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I need some help/advice about what to do about ice melt on my dogs' feet. I live in an apartment complex, and two nights ago we got our first really big snow. Naturally, the maintenance men put ice melt EVERYWHERE so the sidewalks, stairs, and even the road weren't slippery. The problem is, there is absolutely no way for me to avoid it while walking my dogs, but it is hurting their feet! They both start limping and holding their feet up as much as possible almost right away after going outside. I walk them through the snow and not on the sidewalks as much as I can, but it isn't enough. As soon as we get inside, I wipe their feet off with a warm washcloth to try to get as much off as I can, but when I inspected their feet a few minutes ago, I saw they they are now red and raw! I know it is the ice melt because when we get straight in the car and drive somewhere (like to a park), they run in the snow for a long time without any limping or lifting of feet.

Any advice on what to do? I've never had this issue with my golden before, and she is almost six now. I just got my German shepherd puppy two weeks ago, and I'm really nervous about their feet. We have tried booties with our golden in the past, and she absolutely will not wear them, so that isn't an option. I can carry the puppy across the sidewalks to the grass for now, but soon he will be way too big for me to be able to pick him up. What should I do? Is there even anything I can do?
 

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Try boots they make for dogs who have to walk on stuff like that. It will take a while for your dogs to get used to wearing them.
 

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you can try something like Musher's Secret but boots would be best IF you can get your guys to learn to walk in them. Otherwise you might just want to carry around a sheet of cardboard to cover the dicey spots, although that could get awkward since you have two leashes as well.
 

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I have had luck covering my dogs paws in vaseline, pack it up between the toes, coat the entire underside of the foot.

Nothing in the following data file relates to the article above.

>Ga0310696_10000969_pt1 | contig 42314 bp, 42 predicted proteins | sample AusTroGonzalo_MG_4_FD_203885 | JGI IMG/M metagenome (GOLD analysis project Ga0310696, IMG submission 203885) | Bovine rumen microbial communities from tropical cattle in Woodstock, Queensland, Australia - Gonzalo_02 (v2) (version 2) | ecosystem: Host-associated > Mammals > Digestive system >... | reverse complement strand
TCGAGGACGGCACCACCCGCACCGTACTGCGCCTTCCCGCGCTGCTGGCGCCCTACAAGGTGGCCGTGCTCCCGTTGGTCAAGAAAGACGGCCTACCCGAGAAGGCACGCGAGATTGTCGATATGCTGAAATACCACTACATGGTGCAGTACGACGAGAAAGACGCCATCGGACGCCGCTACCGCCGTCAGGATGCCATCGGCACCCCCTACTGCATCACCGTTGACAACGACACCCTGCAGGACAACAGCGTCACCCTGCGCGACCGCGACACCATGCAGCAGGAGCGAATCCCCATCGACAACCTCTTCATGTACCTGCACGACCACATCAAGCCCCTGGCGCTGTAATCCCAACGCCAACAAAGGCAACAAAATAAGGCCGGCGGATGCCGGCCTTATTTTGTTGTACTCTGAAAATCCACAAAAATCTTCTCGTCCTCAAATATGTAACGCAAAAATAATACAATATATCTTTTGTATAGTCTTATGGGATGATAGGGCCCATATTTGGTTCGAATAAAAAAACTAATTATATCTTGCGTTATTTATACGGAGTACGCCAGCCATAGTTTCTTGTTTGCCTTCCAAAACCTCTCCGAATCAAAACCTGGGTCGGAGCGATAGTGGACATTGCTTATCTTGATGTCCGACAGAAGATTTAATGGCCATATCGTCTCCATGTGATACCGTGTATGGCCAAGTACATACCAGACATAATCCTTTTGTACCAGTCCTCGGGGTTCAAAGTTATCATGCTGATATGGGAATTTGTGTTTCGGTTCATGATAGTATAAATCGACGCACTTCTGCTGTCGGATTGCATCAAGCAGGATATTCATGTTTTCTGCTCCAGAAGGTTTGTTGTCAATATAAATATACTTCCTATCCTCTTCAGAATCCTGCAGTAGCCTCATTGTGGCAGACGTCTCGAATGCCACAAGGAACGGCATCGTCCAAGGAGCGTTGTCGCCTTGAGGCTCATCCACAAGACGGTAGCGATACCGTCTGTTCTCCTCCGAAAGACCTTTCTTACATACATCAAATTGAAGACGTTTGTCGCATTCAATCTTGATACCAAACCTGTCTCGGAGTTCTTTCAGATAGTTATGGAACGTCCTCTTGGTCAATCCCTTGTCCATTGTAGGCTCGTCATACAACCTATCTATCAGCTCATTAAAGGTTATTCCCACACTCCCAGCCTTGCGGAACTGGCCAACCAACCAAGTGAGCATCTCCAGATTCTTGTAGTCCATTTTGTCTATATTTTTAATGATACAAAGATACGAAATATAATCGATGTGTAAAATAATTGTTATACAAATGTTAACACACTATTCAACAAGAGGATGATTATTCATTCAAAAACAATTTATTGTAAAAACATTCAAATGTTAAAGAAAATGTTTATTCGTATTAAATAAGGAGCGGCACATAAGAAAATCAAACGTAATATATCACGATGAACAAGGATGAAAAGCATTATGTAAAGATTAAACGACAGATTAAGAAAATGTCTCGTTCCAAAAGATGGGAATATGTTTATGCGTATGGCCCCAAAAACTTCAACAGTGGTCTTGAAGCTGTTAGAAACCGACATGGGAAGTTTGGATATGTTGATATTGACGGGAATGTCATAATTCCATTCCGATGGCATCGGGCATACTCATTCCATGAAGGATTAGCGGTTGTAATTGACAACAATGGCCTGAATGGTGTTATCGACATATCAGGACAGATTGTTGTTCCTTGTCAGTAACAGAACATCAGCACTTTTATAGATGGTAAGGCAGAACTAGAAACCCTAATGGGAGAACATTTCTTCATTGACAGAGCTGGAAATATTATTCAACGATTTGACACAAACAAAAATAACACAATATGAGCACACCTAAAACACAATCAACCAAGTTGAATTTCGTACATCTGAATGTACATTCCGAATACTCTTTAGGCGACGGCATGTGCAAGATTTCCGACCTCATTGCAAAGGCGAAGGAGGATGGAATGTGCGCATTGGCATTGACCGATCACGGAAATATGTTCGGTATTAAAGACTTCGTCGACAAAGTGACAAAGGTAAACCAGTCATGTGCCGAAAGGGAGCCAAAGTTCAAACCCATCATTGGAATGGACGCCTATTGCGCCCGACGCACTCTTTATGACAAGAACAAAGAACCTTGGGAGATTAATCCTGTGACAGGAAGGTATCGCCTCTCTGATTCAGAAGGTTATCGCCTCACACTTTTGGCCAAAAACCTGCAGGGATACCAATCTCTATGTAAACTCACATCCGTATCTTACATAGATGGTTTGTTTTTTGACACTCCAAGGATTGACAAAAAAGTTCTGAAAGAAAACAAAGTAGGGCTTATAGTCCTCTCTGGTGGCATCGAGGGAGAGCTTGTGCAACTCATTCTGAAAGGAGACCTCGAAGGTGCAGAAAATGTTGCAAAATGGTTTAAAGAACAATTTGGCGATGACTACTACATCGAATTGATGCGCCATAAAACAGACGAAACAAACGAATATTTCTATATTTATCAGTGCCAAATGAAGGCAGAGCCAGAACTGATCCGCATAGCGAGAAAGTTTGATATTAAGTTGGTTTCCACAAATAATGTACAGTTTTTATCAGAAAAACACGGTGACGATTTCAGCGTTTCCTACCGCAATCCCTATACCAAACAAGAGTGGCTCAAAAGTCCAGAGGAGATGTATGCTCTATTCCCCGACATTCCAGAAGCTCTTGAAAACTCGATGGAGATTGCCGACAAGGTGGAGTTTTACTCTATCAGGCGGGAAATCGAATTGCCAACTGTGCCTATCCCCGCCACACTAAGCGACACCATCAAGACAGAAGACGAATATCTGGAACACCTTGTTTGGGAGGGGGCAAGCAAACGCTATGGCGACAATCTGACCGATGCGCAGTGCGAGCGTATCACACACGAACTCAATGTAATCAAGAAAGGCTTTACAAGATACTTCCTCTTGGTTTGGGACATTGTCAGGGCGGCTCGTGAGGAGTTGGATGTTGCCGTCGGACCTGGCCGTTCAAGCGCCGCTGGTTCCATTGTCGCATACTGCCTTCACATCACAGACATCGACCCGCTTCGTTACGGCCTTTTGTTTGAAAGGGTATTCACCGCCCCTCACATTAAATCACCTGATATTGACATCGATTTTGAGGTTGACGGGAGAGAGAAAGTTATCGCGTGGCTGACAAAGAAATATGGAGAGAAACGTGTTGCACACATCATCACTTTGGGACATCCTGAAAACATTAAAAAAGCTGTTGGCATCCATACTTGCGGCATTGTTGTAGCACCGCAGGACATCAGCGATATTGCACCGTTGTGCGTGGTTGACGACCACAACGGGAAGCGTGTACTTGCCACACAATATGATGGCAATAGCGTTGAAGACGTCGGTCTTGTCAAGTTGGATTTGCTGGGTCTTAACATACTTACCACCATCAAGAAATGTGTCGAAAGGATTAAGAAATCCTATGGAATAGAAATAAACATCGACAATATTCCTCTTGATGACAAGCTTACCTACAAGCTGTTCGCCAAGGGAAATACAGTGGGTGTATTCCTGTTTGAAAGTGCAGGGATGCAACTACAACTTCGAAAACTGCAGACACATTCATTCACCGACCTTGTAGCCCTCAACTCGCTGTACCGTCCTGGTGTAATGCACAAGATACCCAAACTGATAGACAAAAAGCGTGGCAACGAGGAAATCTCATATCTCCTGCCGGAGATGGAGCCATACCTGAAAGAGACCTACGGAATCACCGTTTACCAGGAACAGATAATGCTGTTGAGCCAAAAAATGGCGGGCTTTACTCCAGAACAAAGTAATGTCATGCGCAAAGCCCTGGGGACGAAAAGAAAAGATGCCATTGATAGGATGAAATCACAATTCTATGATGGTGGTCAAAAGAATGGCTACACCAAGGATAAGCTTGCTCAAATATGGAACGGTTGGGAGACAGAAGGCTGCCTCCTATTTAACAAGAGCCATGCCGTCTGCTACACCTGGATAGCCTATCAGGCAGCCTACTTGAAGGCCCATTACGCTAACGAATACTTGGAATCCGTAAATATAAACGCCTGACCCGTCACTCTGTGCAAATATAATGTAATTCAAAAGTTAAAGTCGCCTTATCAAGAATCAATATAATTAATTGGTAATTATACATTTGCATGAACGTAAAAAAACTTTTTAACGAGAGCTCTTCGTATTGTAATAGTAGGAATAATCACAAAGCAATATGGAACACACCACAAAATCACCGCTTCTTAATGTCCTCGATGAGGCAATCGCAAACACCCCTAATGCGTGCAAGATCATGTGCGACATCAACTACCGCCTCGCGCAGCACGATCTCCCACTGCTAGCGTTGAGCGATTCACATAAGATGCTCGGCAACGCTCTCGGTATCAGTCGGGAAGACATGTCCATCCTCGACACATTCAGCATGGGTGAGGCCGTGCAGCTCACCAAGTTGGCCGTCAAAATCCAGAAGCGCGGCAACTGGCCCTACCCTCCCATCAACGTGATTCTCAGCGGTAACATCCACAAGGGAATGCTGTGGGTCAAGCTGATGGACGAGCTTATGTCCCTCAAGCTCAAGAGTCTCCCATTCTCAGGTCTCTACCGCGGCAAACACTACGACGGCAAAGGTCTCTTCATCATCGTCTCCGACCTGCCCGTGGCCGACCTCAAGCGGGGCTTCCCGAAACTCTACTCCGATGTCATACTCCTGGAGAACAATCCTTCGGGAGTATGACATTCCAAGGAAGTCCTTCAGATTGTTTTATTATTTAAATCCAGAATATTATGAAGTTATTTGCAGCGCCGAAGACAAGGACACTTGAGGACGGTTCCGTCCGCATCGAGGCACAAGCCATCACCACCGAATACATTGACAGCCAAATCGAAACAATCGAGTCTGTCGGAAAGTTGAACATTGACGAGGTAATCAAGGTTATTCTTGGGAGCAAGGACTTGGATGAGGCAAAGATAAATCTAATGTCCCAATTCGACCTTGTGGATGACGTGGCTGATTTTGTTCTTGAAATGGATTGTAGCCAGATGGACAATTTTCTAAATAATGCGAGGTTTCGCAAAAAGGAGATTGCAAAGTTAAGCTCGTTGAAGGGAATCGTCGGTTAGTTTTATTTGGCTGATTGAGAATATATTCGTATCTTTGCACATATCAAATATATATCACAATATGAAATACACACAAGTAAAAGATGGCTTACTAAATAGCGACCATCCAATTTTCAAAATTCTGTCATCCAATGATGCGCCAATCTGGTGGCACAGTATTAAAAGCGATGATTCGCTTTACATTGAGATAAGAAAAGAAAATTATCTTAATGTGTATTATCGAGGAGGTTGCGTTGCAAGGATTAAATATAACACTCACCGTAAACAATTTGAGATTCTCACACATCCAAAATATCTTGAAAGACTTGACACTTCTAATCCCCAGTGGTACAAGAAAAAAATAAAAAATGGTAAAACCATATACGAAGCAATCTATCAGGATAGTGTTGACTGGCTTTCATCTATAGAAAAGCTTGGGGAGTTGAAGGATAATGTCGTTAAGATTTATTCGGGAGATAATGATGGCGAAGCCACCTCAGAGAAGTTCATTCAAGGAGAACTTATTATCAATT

I was mostly walking in snow, but did walk on some roads with ice melt. I tried to avoid anywhere that looked "treated" as much as possible.
 

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I think their feet will toughen up over time, but I also use vaseline, more to keep the ice balls from forming, but it does work, and it's pretty much gone by the end of a walk, so no mess at the end.
 

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The disposable rubber booties that look like deflated baloons are perfect for this. I used to go in and out of Boston with my dog and the salt burned her paws. She never liked wearing them but she tolerated it, and no painful paws. She started crying on the commuter train one time and I realized the salt from the platform was burning her and I had to do emergency footy wiping in the train bathroom. No fun.

You can get multiple uses out of those boots until a toenail pokes through if you take them off carefully so you dont get salt inside. They really stay on.
 

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I can try the vaseline! That's a good idea. Is there a good brand for the boots anyone can suggest? When we got them in the past for our golden, they kept falling off, even if she was walking semi-normally. No matter how tightly we put them on, they would just come off again. It seems like a good long-term investment to just get the boots if we can find some that work.
 

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seems to me both bag balm and Vaseline would be a mess once the dog started walking around. If you want to put something on the pads use Mushers Secret
 

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I've not used the "mushers secret" myself ... but if your dog is having an apparent issue?? That would be the simplest easiest solution. Obviously the boots if properly sized and fitted would work also but more of a "process" involved there.
 

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Bag Balm -- what's your take on this? I used it to soften up his pads but do I want to do that?